isolation, banishment from their laboratories, dismissal, and threats of
deportation or of physical violence. See Integrity and Misconduct in
Research, the report of the Ryan Commission.)

* On the other hand, the system seems ideally designed to ensure that
reports of misconduct will be rare.*

Precisely! It is not designed to minimize misconduct; it is designed to
minimize revelations of misconduct. As such, it inhibits even positive
corrective actions such as counseling (rather than punishing) the offender.
This system is virtually guaranteed to promote misconduct through “benign

John Gardenier”

Fraud is very common by so-called universities. I confirm that the so-called University of Leeds perpetrated frauds similar to frauds which I documented with the paper
Paul Colin de Gloucester (2013): “Referees Often Miss Obvious Errors in Computer and Electronic Publications”, “Accountability in Research: Policies and Quality Assurance”, 20:3, Pages 143-166.
If you shall take the so-called University of Leeds to court then you could submit this paper by me as evidence, and I am willing to testify for gratis but I unfortunately do not guarantee availability. It is not easy for you to contact me. You can try to contact me via
Pesquisa de advogados
and then insert into the Nome: field a name for someone who might be able to contact me on your behalf (e.g.
Elsa Vieira de Andrade Rodrigues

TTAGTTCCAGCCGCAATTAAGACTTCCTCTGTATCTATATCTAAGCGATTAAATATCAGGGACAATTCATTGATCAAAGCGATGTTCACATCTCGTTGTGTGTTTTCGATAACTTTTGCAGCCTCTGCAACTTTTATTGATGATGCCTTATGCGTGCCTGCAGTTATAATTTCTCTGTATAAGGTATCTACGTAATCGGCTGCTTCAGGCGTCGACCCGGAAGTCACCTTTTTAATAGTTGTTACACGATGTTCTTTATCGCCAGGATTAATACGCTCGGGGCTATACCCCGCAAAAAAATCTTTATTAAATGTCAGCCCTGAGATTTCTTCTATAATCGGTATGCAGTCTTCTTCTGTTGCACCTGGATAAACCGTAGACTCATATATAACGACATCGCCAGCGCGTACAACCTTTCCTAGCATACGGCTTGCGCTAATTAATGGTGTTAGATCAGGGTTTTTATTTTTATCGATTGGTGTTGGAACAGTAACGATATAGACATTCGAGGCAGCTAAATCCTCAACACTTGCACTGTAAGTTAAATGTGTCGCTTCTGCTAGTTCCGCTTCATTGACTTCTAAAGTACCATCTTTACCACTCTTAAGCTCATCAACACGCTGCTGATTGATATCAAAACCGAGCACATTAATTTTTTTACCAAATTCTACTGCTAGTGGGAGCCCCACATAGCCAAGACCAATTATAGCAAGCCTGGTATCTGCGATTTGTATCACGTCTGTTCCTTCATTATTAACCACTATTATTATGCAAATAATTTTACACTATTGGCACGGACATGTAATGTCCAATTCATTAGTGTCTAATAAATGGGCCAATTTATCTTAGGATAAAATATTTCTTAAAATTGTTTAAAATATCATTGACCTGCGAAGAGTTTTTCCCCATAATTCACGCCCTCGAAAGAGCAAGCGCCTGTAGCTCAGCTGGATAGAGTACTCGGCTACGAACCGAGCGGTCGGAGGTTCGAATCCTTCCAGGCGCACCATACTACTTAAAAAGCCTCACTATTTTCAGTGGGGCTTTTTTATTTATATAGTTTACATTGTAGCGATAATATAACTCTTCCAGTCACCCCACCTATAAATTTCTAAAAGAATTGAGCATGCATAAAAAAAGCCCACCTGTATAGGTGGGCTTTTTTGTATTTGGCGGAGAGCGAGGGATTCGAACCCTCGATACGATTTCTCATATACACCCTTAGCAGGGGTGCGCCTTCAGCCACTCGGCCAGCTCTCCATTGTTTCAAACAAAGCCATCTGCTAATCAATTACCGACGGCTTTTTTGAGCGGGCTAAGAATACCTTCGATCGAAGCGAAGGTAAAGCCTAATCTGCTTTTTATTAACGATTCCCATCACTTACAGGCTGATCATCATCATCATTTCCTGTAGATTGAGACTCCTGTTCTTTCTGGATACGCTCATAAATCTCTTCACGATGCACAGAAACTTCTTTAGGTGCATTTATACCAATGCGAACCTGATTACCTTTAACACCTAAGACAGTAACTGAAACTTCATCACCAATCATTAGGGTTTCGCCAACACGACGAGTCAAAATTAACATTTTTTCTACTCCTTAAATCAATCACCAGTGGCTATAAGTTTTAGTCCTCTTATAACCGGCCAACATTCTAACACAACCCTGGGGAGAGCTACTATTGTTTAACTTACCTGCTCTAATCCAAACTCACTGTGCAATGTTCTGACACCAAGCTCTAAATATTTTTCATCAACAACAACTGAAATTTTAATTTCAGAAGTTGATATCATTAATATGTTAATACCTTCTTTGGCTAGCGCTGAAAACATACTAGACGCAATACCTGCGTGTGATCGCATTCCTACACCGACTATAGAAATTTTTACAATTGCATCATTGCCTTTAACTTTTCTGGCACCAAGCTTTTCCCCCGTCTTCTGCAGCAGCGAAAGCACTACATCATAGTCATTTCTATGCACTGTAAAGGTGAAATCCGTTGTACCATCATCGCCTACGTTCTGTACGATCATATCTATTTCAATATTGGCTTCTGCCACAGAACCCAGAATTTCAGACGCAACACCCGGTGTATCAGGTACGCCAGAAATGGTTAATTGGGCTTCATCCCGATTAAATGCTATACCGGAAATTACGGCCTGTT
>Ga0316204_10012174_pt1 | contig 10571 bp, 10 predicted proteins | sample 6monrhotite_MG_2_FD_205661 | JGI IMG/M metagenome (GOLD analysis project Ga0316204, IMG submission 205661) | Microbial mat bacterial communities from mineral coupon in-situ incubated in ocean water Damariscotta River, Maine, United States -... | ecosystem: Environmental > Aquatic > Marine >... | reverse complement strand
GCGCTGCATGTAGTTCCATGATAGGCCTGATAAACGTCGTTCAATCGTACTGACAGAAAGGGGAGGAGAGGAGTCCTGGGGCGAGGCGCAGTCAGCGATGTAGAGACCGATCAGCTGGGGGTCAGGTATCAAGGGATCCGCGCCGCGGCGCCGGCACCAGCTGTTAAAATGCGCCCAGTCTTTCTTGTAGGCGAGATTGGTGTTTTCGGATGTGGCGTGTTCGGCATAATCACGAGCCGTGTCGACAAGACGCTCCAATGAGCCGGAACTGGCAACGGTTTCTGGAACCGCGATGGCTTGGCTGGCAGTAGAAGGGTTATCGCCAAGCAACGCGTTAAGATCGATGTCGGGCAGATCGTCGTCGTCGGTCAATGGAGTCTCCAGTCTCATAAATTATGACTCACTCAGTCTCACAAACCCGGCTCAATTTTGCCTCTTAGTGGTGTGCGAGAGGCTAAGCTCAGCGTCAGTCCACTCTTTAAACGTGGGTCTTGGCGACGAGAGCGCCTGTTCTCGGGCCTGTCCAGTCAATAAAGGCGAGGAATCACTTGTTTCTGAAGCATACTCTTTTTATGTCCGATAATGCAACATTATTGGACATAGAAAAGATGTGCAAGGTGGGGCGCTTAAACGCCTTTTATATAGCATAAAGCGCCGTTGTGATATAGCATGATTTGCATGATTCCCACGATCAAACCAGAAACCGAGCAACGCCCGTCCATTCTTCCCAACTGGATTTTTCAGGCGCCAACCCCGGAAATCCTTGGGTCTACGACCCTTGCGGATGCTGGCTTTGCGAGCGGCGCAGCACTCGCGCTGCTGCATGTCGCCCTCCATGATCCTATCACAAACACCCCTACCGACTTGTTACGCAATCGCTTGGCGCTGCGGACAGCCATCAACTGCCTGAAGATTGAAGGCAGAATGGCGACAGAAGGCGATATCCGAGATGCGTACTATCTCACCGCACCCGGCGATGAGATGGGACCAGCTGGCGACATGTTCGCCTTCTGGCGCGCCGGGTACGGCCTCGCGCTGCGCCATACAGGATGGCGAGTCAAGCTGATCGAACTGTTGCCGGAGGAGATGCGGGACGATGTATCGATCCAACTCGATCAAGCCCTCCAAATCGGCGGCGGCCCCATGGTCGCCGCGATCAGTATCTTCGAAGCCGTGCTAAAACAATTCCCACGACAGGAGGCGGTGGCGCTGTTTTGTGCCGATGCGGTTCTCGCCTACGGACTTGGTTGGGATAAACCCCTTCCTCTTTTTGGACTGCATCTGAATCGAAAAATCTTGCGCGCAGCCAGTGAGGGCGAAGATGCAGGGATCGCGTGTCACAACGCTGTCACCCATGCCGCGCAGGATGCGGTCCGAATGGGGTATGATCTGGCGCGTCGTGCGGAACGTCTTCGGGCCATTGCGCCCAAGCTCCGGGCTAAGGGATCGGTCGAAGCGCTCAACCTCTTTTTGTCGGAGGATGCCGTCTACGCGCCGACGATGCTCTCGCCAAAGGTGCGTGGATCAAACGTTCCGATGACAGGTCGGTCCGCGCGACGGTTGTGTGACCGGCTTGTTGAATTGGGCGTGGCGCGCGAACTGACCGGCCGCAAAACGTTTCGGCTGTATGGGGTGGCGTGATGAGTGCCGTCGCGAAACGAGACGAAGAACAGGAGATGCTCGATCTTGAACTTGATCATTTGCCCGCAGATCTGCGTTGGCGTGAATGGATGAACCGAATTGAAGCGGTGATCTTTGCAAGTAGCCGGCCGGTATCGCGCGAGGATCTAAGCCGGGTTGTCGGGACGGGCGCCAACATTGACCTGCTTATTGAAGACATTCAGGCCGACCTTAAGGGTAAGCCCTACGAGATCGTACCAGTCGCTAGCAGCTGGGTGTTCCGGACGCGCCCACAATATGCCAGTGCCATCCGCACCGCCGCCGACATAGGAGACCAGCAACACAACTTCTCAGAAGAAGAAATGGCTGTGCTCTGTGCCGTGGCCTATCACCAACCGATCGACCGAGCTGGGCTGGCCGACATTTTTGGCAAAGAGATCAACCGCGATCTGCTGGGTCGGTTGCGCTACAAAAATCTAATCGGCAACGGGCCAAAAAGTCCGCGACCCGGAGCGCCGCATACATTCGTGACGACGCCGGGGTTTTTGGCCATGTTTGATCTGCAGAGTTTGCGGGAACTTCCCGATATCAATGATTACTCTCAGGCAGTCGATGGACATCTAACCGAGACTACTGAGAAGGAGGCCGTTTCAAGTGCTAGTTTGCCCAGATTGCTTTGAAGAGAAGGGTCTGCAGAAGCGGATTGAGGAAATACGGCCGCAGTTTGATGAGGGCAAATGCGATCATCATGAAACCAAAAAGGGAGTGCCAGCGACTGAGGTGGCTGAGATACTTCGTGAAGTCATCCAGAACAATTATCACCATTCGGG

Filomena Girão

Chris Chapman suffered another misadventure involving Leeds so-called University. You might use it as an example. From the SciFraud email list on 14th November 1998:
“[. . .]

Chapman had already privately exposed £10,000-worth of financial
irregularities in a joint Leeds University general infirmary project,
when in 1988 he discovered a more serious fraud, A fellow biochemist,
a scathing editorial in Nature which underlined the lethal effects of
the scandal on academic standards and Leeds’ reputation. [. . .]

[. . .]”

Another example involving Leeds so-called University which you could use is the maltreatment by the so-called University of Leeds of Richard Lacey after he whistleblew:
“BSE professor ‘owed apology'”, “Times Higher Education”, 1st December 2000,

I do not have time to check what this is about but it might or might not be relevant:

Again I am too short on time to read webpages for you, but this is apparently re racism:

Again too short on time for your case:

Yours sincerely,
Nicholas Collin Paul de Gloucester

Nicholas Collin Paul de Gloucester
Oct 31, 2014 20:03

Public-Security Police (PSP,
) in Coimbra illegally handcuffed me on behalf of the so-called University of Coimbra while I was working on the message for Sanaz Raji which I submitted for this webpage during August 2014. Corruption among so-called universities is common.